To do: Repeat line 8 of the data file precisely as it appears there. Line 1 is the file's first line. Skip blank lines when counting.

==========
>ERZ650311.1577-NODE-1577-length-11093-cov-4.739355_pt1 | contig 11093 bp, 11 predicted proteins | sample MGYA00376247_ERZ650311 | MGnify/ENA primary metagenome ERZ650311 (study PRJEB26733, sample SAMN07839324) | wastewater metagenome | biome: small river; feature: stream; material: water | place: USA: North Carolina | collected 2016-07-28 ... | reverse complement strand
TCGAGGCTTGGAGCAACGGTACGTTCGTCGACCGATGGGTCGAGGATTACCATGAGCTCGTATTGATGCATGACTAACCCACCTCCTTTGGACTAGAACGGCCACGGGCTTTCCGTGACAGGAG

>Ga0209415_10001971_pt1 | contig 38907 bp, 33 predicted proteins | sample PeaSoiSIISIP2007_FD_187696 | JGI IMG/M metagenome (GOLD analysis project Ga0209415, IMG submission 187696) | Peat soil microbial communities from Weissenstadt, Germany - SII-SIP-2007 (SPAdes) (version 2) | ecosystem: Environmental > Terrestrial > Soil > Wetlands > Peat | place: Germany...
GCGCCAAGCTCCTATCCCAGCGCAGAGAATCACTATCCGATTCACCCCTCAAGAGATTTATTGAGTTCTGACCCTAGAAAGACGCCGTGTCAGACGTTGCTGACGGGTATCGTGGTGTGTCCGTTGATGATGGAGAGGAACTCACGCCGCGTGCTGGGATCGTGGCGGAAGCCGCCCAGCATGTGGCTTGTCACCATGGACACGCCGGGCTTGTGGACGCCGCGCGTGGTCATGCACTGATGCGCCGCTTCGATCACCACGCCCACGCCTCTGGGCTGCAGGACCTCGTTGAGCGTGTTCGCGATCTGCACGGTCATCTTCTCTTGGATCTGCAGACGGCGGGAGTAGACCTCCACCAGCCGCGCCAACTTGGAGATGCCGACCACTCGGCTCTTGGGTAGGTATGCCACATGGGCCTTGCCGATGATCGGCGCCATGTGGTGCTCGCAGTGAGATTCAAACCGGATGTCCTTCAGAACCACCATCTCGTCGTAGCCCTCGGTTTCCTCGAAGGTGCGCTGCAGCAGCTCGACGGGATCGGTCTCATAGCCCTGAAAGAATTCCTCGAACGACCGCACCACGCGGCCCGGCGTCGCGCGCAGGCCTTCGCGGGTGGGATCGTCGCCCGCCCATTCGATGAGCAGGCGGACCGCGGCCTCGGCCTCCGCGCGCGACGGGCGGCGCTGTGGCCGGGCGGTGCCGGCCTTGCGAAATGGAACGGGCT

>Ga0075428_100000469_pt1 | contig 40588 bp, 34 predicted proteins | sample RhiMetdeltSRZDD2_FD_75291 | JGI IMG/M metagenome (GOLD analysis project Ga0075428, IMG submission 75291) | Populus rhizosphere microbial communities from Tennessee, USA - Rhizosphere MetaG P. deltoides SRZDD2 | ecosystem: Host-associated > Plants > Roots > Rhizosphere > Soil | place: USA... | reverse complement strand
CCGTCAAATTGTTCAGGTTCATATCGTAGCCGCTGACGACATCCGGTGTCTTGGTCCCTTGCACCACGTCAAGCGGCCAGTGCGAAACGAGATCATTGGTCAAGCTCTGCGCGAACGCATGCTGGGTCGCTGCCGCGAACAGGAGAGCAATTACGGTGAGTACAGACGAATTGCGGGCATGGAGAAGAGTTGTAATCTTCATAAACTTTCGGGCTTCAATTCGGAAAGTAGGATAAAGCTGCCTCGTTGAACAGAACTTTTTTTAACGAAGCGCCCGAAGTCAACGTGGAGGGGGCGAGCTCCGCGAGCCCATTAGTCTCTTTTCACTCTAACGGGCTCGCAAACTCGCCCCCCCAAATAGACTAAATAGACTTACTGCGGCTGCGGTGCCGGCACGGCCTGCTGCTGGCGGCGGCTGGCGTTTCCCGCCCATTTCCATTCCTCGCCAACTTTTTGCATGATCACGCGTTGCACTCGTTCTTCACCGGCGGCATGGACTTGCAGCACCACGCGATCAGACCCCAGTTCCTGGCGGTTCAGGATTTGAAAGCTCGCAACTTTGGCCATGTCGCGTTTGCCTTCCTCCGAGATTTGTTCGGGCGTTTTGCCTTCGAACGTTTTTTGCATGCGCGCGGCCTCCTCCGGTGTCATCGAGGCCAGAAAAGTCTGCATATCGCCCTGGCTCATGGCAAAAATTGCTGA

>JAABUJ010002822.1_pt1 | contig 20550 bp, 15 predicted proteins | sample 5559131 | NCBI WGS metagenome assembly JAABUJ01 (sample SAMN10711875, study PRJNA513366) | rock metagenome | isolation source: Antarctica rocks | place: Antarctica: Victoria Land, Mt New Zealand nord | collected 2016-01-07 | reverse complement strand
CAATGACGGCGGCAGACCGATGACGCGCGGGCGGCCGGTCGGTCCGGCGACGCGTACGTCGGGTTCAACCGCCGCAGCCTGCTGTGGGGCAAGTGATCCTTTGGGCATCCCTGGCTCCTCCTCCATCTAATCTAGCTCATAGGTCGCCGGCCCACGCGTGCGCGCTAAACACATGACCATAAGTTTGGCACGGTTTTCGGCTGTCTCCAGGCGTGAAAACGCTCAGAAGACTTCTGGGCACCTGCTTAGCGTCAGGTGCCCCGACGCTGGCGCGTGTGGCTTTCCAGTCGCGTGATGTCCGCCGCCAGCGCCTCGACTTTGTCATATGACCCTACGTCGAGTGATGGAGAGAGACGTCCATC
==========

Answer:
CAATGACGGCGGCAGACCGATGACGCGCGGGCGGCCGGTCGGTCCGGCGACGCGTACGTCGGGTTCAACCGCCGCAGCCTGCTGTGGGGCAAGTGATCCTTTGGGCATCCCTGGCTCCTCCTCCATCTAATCTAGCTCATAGGTCGCCGGCCCACGCGTGCGCGCTAAACACATGACCATAAGTTTGGCACGGTTTTCGGCTGTCTCCAGGCGTGAAAACGCTCAGAAGACTTCTGGGCACCTGCTTAGCGTCAGGTGCCCCGACGCTGGCGCGTGTGGCTTTCCAGTCGCGTGATGTCCGCCGCCAGCGCCTCGACTTTGTCATATGACCCTACGTCGAGTGATGGAGAGAGACGTCCATC